Masterplanning and Large Scale Projects: Good masterplanning creates the place and generates the value. The majority of our workload locally and internationally is on mixed-use masterplans incorporating environments, workplace facilities and residential communities. It is a sector where SGI has a long history allowing us to bring to bear a significant amount of expertise. Garitage Park is probably the most prominent in Bulgaria right now and is a good example of how conflicting uses can be organized in such a way that they complement each other’s function and create a valuable and desirable property product. When we started Garitage Park the client was exceptional in their vision and willingness to look at best practice and invest upfront in their design and sustainability aspirations. They understood the benefits of this in the market place and are currently reaping the rewards for a commitment to delivering above and beyond what was typical for the market at the time of inception. A large part of bringing this vision to bare was committing to International standards for sustainability methodology, in this case BREEAM Communities, an internationally recognised route to improving, measuring and certifying the sustainability of large-scale development plans and a great tool for giving a practical framework to a sector that is still in its infancy.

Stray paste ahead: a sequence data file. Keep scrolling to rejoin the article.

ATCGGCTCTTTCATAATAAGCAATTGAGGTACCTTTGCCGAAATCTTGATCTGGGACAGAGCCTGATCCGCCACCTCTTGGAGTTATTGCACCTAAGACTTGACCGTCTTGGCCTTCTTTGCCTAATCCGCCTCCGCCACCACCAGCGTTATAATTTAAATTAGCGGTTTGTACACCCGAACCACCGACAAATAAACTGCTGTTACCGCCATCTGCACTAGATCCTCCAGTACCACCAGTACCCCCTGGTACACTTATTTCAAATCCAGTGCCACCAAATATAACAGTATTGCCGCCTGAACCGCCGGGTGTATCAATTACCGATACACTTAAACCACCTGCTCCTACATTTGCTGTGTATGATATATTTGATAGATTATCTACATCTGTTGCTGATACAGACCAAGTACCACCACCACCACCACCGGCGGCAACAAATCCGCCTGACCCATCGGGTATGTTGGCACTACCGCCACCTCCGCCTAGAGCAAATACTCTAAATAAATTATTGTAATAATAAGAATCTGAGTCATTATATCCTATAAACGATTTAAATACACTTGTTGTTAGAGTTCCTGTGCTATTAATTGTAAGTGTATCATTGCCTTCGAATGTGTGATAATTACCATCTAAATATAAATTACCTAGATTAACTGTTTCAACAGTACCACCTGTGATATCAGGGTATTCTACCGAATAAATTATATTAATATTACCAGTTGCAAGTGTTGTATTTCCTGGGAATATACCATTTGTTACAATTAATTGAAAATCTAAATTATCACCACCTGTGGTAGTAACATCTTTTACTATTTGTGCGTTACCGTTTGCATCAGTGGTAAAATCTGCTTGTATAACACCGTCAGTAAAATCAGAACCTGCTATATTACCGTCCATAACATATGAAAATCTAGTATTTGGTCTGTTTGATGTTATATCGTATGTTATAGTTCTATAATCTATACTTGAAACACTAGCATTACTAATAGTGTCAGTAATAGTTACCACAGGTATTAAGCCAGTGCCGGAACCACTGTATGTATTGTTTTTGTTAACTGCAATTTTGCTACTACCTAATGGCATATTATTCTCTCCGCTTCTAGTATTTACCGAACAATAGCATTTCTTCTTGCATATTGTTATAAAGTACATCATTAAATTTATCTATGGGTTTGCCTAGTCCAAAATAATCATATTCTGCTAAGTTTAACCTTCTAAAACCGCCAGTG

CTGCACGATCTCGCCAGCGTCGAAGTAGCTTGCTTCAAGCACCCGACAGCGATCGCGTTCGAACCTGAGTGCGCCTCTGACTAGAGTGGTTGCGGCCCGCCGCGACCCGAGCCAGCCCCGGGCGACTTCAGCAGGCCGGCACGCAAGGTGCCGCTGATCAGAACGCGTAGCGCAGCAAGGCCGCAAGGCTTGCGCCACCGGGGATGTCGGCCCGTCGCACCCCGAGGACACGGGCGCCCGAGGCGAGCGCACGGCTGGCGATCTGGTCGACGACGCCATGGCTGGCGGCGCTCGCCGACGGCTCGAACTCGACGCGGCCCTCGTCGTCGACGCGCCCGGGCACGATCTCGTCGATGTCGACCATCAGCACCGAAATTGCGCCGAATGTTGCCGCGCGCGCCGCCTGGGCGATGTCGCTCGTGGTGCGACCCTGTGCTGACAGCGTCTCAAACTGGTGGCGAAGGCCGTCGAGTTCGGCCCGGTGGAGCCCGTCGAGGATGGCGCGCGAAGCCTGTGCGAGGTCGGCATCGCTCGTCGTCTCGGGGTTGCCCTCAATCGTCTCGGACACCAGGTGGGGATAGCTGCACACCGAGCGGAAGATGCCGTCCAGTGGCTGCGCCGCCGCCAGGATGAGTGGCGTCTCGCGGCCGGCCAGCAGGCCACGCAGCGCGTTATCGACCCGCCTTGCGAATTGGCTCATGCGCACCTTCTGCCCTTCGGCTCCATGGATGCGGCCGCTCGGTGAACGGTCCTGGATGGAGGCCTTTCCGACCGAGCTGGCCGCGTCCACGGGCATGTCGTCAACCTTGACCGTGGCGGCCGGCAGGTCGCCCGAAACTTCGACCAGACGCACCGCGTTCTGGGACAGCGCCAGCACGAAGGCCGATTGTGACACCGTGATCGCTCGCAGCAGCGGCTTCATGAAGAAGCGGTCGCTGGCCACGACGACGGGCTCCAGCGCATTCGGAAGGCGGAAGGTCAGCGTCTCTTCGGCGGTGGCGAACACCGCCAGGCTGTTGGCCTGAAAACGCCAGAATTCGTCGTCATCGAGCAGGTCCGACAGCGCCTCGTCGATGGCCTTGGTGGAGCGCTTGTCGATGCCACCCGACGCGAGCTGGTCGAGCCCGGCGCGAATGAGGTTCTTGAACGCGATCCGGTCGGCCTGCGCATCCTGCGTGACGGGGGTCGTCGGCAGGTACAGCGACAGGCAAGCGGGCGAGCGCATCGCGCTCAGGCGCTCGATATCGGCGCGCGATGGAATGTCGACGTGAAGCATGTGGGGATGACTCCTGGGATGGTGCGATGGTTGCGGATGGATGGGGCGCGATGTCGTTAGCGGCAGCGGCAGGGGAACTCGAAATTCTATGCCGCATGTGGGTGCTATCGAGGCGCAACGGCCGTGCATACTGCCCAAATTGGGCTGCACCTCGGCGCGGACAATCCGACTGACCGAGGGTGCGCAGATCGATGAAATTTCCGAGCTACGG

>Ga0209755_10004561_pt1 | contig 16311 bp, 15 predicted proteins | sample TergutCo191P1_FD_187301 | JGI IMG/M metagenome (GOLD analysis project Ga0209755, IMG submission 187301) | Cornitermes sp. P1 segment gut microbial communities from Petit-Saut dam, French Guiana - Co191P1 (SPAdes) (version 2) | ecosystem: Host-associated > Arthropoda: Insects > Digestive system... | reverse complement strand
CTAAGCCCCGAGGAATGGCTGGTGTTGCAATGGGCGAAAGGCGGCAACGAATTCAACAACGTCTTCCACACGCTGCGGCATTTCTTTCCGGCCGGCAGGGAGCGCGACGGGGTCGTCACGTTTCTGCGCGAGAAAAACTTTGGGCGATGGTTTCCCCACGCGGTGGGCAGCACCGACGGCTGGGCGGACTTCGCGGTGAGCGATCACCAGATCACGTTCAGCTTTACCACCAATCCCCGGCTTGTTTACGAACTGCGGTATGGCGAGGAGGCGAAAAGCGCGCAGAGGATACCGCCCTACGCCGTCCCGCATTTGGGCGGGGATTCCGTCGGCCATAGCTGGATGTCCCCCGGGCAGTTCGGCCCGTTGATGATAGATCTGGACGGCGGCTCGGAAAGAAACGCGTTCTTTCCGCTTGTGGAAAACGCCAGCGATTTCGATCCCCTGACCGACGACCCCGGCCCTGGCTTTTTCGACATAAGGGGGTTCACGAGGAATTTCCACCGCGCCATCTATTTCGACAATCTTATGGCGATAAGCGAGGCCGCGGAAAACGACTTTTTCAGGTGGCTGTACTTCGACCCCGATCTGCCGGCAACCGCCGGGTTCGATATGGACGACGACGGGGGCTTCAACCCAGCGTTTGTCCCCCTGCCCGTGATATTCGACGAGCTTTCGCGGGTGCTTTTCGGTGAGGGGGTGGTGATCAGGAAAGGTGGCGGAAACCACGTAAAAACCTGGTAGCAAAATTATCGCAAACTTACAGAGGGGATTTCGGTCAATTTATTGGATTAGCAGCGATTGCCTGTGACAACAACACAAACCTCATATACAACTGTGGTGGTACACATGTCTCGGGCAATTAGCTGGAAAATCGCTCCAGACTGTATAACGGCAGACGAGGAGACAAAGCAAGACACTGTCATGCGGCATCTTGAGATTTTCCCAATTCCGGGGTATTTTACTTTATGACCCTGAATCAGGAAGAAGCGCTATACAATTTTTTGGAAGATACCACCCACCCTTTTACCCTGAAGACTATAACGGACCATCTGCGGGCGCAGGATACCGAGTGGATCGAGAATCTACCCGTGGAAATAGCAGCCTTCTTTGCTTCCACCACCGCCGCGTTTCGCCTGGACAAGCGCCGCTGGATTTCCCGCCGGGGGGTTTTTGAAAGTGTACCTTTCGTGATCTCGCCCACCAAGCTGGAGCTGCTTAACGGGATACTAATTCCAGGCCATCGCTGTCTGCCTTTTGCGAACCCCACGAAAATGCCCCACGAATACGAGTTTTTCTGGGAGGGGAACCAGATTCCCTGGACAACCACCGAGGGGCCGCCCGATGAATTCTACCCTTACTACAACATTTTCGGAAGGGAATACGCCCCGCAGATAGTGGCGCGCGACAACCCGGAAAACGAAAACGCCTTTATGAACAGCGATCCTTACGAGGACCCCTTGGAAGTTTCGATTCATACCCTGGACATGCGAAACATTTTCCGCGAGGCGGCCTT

The Residential Sector appears to be motoring along nicely and although there is a lot of development, there is still a strong, domestically driven demand. Wages are increasing year on year, people are genuinely looking for a better standard of living, especially over time as generations’ trade places and old building stock does not meet the expectations of modern living. Competition is keeping the prices low all leading to what we see as a competitive, but stable situation. How can we create a better product? More sustainable design and more focus on energy efficiency certainly. Generally post-recession there has been more attention given to the quality of floor planning design and quality living spaces that work efficiently. In the city the technical quality of apartment buildings is refining all the time. There are still some poorly executed examples being delivered and it has been a disappointment to see some projects going up in some areas which deserve much better. I think moving forward competition should help drive out some of the more flagrant examples of shoddy design and construction. Not all bad buildings are because of the Architects it has to be said, often developers who throw up poor quality projects are making design decisions and cost efficiencies midway through the construction phase which can have very negative consequences. On the flip side there is some fantastic design and some very mature Architecture coming out of a number of local practices at the moment especially in apartment and single house design. The majority of the professional developers have improved their spending of investment capital through the application of better technical solutions and a better understanding of where and how to spend it. I think it is safe to say that the residential property situation in Sofia is distinctive and governed by its own rules, it can take some time to fully understand the idiosyncrasies that make up the local psyche when it comes to choosing a home and developers can sometimes get fixated on these market pointers to the detriment of the projects themselves. The gated community phenomenon that is currently so prevalent is often regarded by city planners as a reflection of society’s ills, accused of creating physical barriers within the social structure of a city and exasperating class divisions, it would certainly be nice to see more government attention to security in some areas, a more open, connected and socially outward looking approach to residential sites would enable better planning solutions for the city. Generally the sector is looking stable, there may be some adjustment in the output of projects over the next couple of years as absorption rates settle.